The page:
Soon it will make no political difference what Ronald Reagan decides on budgets or deficits or inter-fund borrowing. Serious political damage has already been done to the president. Weekly, more and more of his constituents view the president as an out-of-touch public man who, if he would just heed the wise counsel of his loyal staffers, would immediately change his economic policies.

Whether Reagan is such a hapless soul or, as others would argue, his administration's sole surviving Reaganite, will certainly be resolved by this time in the next century.

What can be known now are the identities of the culprits who have portrayed the president as some sort of dotty ideologue who is intractable and not very bright. The Democrats would love to take credit for the job done on Reagan. But they cannot. The unfavorable picture of Ronald Reagan has been created and developed by Ronald Reagan's own advisers; the ultimate responsibility, because every administration is eventually a reflection of the president who leads it, is Reagan's.

By allowing the uninterrupted flood of damaging leaks, which have the cumulative impression of depicting the president as weak, Reagan has committed political hari-kari on the installment plan.

Only ungrateful journalists disparage leaks, which those lucky enough to receive them prefer to call "scoops." Leaks are helpful for gauging the public or congressional reaction to a proposed policy without formally introducing it. Leaks can be especially helpful in getting published unflattering information about one's political opponents or even colleagues.

But the present case is quite different and probably without precedent. Whether the president's policies are right is not the issue. The president is being daily denigrated by his appointees on both sides of the policy debate. It is almost as though these Reagan appointees, who provide us hourly with tasty insider stuff about the president's indecisiveness or lack of comprehension, believe that the only way to "save" the president is to "destroy" him politically.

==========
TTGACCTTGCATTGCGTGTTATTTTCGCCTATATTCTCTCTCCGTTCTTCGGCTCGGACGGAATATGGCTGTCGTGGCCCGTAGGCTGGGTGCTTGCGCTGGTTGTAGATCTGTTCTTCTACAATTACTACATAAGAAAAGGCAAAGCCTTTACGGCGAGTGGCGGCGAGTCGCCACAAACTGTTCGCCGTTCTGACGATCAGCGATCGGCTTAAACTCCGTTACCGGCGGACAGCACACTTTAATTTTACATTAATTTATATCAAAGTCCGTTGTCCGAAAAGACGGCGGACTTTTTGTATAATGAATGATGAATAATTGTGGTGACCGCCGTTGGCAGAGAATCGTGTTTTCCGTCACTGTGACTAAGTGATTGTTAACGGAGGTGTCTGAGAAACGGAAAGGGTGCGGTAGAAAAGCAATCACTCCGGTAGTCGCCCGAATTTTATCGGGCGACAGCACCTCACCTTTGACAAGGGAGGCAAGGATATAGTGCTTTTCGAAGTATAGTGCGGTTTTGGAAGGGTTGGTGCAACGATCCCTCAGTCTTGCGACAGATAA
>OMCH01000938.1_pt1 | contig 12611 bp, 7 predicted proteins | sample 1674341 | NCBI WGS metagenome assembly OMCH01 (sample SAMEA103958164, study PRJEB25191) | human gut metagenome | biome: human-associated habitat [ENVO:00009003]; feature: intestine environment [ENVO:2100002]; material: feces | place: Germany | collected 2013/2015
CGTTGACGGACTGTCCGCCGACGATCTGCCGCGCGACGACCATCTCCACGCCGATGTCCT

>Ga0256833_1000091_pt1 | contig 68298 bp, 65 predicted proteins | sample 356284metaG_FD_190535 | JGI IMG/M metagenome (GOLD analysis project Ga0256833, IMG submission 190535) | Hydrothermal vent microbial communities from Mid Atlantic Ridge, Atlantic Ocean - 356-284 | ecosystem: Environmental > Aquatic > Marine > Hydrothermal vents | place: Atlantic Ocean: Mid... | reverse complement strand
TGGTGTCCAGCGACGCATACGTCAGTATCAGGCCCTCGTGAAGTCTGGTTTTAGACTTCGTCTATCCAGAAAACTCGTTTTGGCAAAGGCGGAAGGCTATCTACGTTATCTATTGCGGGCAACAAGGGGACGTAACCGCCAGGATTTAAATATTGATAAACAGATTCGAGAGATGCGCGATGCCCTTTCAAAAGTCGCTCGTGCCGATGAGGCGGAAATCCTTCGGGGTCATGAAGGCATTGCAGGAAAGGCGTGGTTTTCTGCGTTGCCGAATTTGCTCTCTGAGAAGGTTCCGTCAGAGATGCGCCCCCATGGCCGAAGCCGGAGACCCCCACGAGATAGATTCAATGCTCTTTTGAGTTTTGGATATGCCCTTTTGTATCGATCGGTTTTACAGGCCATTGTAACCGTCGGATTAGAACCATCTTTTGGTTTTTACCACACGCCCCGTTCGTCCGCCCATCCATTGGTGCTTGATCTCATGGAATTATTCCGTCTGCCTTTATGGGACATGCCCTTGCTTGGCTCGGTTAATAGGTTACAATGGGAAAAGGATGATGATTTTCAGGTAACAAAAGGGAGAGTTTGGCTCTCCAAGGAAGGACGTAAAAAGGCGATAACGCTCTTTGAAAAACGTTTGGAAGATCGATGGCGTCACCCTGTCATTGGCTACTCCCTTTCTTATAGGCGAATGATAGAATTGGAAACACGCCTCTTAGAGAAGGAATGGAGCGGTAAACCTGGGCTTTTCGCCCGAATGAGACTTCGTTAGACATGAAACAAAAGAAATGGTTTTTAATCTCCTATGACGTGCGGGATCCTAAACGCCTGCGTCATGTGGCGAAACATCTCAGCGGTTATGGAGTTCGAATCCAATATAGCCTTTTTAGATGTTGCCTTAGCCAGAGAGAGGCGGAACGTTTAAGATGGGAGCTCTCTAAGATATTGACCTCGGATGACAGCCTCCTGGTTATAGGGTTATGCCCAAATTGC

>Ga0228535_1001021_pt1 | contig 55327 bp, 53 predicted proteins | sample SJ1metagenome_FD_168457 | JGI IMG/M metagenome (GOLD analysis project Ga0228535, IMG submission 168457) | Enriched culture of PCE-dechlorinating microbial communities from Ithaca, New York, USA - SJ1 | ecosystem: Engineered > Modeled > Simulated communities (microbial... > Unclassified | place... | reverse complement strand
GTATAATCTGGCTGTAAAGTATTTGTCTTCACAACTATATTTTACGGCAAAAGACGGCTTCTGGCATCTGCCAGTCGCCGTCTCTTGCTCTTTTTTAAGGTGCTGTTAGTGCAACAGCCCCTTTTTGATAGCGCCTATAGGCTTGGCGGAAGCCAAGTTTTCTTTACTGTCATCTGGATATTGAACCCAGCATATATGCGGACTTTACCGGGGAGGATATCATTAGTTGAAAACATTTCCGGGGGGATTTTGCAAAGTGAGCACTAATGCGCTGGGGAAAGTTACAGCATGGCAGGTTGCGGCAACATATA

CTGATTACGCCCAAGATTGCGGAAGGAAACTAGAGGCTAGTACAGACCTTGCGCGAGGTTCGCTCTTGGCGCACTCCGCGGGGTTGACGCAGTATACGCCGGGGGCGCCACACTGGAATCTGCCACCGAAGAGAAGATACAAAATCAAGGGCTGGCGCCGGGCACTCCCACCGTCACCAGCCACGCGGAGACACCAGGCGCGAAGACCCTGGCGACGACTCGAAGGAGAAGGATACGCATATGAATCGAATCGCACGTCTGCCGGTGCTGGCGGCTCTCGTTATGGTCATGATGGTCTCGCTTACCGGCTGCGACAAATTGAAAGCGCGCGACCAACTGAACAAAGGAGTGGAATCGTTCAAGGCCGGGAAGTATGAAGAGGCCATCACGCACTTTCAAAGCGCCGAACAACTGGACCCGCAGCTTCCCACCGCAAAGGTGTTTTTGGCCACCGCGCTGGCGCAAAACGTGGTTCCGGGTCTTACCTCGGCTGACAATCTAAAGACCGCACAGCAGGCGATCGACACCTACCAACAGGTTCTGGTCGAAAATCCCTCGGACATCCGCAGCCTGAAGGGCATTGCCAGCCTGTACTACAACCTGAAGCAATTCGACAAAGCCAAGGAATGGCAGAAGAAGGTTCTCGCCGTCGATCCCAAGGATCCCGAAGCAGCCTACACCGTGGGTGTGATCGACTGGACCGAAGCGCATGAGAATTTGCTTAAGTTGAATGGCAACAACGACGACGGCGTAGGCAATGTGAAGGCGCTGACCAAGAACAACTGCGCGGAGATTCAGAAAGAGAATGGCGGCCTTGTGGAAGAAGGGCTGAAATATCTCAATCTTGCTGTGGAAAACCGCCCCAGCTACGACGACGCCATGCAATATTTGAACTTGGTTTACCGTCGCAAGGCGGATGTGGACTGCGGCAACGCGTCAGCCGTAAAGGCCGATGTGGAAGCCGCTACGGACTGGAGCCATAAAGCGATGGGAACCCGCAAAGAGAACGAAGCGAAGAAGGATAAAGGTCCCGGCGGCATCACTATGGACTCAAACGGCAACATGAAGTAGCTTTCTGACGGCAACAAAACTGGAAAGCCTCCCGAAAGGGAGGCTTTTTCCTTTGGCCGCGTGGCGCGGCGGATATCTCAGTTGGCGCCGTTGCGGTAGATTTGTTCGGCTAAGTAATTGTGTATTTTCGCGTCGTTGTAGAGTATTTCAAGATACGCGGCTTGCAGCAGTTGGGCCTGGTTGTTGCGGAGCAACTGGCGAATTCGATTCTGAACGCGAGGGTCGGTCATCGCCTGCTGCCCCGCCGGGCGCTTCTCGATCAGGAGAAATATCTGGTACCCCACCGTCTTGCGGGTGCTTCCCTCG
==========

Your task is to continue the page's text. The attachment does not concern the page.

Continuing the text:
Ronald Reagan is a bright man. What does he think when he reads the latest bulletin (co-authored by his advisers without attribution) announcing that nobody in the country agrees with the president's economic policies. It is no tribute to the president's managerial abilities to watch his own staff seeking to get his attention, and their way, on policy matters through leaks that lampoon the president.

Reagan won big in 1980 because he presented, unlike the incumbent, a clear and definite vision of the America he sought. His philosophical and political instincts were then in harmony with a majority of Americans.

Reagan was seen and supported as bold and decisive. Today he is seen as neither. Ronald Reagan spoke movingly about public questions in personal terms. Now his speeches are cluttered with charts and graphs and statistics. Statistics constitute neither a program nor a vision. What is missing is the big picture of what this administration wants to achieve to improve America.

While a Reagan presidency could survive bad economic news, the Reagan presidency cannot survive either without the president's vision of what he wants to accomplish or with the whispered slander of the president from his own appointees.

The unworkable White House troika was the president's idea. He ignored the evidence that it was not working and that internal tensions had gone public. But now his presidency hangs in the balance. He alone can make the policy and personnel changes necessary to stop the political damage and save his political "keister." He must involve himself in his presidency now or watch himself be "Carterized."